American poet William Carlos Williams once wrote, "It is difficult to get the news from poems, but men die miserably every day from lack of what is found there." This line speaks to the crucial but often unacknowledged importance of literature in helping citizens to understand and analyze the major challenges that our society faces. Indeed, despite the relationship between literacy and democracy in practice, the fields of literacy and civic education have operated largely in isolation and privileged standardized test preparation and economic competitiveness over meaningful preparation for collective public life. As a result, two interrelated challenges inform my dissertation research: the lack of meaningful civic learning opportunities and the lack of high-quality literacy instruction, specifically with regard to low-income students of color in urban schools.
This study seeks to re-envision literacy instruction as a critical civic activity that helps students and teachers create new ways of understanding and transforming a complex, often unequal society. My mixed-methods study utilizes a nationwide survey of over 300 high school English teachers and ethnographic case studies of three high school English classrooms in Los Angeles to answer the following questions: How do high school English teachers conceptualize `good' citizenship and the purposes of literacy instruction? How do the civic experiences and attitudes of teachers relate to the practices they introduce to their classrooms? How do students and teachers negotiate civic identities through shared engagement in literacy practices?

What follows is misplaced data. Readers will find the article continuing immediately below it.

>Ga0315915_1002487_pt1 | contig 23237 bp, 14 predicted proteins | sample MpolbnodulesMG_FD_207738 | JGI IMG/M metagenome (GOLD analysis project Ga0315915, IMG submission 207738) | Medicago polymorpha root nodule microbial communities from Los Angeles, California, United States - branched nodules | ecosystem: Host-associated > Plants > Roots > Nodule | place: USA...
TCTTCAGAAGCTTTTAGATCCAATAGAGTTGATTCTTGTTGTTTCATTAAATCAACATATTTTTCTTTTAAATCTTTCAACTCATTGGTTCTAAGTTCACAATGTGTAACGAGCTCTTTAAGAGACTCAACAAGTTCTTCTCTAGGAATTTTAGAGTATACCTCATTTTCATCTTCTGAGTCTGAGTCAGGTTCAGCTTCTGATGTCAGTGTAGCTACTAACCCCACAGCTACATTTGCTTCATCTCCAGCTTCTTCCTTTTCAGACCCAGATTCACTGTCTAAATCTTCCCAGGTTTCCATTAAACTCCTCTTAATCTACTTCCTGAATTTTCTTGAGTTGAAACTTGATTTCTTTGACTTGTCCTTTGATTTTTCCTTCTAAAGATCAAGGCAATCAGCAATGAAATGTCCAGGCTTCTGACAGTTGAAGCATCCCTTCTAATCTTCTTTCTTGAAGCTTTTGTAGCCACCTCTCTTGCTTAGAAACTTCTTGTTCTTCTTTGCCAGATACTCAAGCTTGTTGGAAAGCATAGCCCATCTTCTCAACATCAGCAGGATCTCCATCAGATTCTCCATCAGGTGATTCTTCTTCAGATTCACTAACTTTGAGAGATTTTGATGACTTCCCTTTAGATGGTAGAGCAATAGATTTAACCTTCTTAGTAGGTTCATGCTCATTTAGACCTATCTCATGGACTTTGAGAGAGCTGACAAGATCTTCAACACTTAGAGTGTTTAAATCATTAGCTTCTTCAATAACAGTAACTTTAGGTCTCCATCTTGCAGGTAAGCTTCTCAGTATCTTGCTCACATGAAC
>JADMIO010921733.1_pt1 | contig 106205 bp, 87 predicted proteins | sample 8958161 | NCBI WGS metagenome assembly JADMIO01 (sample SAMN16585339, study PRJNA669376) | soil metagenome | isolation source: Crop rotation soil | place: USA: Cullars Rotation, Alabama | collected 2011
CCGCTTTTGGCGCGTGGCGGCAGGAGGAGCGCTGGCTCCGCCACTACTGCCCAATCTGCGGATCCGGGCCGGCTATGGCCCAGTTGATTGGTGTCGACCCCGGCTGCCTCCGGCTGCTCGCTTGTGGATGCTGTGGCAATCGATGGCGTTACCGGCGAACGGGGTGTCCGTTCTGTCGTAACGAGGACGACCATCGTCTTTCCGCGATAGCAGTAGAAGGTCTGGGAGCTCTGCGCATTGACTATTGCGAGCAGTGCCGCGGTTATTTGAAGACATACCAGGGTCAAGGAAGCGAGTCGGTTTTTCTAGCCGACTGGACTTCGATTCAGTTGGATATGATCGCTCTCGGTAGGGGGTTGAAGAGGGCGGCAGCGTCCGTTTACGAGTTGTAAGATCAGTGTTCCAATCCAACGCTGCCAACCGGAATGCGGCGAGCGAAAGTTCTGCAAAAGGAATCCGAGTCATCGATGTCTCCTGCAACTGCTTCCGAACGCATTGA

This study puts critical theories of democracy, literacy, and classroom practice that have traditionally stood alone into productive conversation with each other in order to frame new critical classroom research. The use of critical ethnographic observation provided insight into the micro-processes through which students and teachers construct meanings about literacy and democracy, while survey research targeting a larger, purposeful sample of English teachers from across the country also provided valuable information about the ways that educators think about the purposes of their discipline.
Major findings from my work indicate that teachers nationwide rank preparation for civic and political life as an important purpose of English education and conceptualize literary texts as powerful tools of civic learning that spur discussion and analysis of complex and controversial social issues. Teachers from low-income and high-minority schools are more likely to connect literacy to civic empowerment and develop curriculum that pushes students to use literacy to improve society. Indeed, the teachers in my study encouraged students to use reading and writing skills in conjunction with digital literacy tools to interact with civic leaders and develop community action projects about local issues. Nevertheless, teachers continually negotiate barriers to connecting literacy development to civic learning that must be addressed, particularly the pressures of standardized testing and high-stakes accountability systems.
My research offers insight into innovative classroom practices that can transform the way we prepare teachers, educate students, and conceptualize the purpose of literacy and civic education in public education policy. It provides strategies that aim to create a more robust, diverse democracy through empowering urban youth of color academically and civically.